Weather Report: Freeze Warnings In Oklahoma & Texas, Rain Delays Fieldwork In The Southeast

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In the West, mild, dry weather in California and the Southwest contrasts with cool, showery conditions in the Northwest. Southwestern cotton planting and many other spring fieldwork activities are proceeding at a faster-than-normal pace.

On the Plains, freeze warnings are in effect early this morning for the western half of Oklahoma and the northern panhandle of Texas. According to USDA, nearly two-thirds (62%) of Oklahoma’s wheat was jointing by April 4. Typically, wheat that is just starting to joint can withstand temperatures as low as 20 degrees F without freeze injury, but the crop’s tolerance to cold diminishes with each passing spring day. Today’s low temperatures dipped to 26 degrees F at both Amarillo, Texas, and Guymon, Oklahoma.

In the Corn Belt, rain is falling across portions of the Ohio Valley and the Great Lakes region. Despite minor fieldwork delays, the rain is generally beneficial since both regions have recently trended dry.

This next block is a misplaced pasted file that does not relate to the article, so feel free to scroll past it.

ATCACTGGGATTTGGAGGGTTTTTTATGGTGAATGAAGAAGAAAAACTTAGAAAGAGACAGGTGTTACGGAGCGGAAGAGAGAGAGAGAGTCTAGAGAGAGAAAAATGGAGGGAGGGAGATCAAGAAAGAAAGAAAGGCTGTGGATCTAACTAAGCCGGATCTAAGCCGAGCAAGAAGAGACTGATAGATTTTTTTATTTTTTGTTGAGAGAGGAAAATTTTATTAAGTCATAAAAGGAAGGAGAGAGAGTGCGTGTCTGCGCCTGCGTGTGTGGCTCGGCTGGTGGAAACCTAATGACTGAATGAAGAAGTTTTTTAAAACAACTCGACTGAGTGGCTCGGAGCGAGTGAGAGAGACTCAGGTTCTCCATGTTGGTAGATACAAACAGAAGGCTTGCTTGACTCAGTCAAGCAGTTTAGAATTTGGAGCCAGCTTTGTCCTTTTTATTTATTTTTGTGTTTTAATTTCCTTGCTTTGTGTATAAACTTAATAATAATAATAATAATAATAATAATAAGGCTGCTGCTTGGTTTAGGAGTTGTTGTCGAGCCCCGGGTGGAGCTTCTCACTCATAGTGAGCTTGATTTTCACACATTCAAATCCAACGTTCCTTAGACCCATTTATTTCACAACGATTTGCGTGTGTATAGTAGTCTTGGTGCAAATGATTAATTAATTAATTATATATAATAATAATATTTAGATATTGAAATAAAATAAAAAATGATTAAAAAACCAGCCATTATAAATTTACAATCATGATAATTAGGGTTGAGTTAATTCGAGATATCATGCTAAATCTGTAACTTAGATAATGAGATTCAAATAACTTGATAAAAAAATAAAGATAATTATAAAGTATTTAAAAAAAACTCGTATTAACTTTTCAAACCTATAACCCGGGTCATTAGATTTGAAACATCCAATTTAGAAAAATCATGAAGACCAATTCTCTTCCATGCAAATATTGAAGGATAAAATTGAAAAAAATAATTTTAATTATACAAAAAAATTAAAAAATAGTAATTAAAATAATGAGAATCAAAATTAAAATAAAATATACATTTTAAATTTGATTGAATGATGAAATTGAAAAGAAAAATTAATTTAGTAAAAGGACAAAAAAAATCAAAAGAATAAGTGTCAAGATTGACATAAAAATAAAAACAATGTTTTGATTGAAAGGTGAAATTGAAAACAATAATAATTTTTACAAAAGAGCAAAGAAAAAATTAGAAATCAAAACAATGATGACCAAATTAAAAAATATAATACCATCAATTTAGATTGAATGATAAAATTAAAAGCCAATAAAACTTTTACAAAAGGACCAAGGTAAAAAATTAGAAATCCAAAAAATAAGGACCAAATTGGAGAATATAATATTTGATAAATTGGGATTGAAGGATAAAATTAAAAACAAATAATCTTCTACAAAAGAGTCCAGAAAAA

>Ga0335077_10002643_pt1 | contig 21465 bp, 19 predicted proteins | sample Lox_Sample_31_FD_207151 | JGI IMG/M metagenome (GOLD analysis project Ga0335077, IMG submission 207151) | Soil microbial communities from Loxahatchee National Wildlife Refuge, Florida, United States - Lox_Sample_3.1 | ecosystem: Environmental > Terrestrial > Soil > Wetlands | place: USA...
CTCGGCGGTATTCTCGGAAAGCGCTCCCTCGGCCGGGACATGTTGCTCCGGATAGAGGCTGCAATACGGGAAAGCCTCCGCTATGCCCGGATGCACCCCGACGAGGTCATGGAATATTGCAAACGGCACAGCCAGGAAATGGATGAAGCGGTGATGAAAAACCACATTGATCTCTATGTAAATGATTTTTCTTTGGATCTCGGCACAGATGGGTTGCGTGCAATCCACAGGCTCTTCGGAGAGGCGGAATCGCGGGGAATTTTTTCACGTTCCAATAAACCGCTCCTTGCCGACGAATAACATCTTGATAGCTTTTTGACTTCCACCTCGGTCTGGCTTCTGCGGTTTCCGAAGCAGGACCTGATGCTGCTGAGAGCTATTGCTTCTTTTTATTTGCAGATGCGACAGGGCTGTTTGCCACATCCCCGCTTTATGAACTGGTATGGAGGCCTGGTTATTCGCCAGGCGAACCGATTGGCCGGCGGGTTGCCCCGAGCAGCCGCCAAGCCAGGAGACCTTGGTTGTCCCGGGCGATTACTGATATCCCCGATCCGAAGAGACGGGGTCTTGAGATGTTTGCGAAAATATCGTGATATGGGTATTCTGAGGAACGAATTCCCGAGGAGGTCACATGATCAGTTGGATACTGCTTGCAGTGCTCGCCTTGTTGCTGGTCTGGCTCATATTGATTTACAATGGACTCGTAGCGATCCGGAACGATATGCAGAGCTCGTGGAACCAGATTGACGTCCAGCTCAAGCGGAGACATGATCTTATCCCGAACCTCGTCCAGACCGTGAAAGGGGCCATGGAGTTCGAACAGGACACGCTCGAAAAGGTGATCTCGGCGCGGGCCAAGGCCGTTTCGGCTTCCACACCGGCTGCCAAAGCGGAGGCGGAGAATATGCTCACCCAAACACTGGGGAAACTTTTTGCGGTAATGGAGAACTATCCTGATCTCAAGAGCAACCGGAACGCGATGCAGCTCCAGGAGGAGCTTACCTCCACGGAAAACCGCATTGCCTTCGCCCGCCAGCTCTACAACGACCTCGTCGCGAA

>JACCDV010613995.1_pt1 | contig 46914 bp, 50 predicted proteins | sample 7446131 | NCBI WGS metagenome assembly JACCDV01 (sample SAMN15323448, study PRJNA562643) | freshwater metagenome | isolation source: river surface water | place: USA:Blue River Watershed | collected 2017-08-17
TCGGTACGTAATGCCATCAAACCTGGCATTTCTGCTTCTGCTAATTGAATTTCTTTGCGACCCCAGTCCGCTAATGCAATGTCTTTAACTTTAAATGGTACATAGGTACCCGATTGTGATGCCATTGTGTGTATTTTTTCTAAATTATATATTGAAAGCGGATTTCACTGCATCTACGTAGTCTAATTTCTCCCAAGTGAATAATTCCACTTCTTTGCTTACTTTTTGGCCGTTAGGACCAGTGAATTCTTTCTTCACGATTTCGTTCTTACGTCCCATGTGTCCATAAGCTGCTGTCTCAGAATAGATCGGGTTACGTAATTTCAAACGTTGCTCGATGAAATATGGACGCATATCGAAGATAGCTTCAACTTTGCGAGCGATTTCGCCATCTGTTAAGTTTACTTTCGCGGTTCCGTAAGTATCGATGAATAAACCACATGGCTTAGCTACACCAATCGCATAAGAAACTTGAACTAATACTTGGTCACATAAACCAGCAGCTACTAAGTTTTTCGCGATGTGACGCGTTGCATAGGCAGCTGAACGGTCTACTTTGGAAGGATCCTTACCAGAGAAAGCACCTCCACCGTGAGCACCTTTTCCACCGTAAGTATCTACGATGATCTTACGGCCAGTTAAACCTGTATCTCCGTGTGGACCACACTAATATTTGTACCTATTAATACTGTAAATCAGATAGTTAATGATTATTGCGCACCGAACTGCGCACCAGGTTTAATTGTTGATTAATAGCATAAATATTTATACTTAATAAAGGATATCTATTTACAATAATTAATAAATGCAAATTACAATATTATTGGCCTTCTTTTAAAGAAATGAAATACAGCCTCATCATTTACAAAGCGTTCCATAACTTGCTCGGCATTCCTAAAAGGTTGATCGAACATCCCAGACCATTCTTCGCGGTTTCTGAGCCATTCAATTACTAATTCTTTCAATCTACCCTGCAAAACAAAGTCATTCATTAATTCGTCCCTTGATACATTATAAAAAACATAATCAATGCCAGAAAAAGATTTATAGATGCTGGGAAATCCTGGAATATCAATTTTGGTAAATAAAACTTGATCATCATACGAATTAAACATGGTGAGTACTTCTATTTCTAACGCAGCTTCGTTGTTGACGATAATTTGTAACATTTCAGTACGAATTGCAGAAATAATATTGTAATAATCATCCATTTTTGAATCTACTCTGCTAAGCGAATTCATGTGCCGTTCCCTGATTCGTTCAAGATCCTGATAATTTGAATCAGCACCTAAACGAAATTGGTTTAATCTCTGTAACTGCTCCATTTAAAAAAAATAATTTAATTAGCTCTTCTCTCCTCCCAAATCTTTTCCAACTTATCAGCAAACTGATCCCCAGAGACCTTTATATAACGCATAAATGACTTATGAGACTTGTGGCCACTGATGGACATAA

In the South, cool, dry air trails a cold front in areas from the Delta westward. Showers and thunderstorms accompany the front, which is sweeping across the Southeast. The rain is causing temporary fieldwork delays but providing a beneficial boost in topsoil moisture for summer crop emergence.

Outlook: Precipitation will end on Friday in the East, except for some lingering rain and snow showers from the Great Lakes region into New England. During the weekend, tranquil weather will prevail nearly nationwide. By early next week, however, the first in a series of Pacific storms will arrive in California and spread eastward. In advance of the Pacific storminess, unusual warmth will return to the Plains and Midwest. The NWS 6- to 10-day outlook for April 13-17 calls for above-normal temperatures across the eastern half of the U.S., except along the Gulf Coast, while cooler-than-normal weather will prevail in the Rio Grande Valley and much of the West. Meanwhile, near- to above-normal precipitation across the western two-thirds of the nation will contrast with drier-than-normal conditions in the East.




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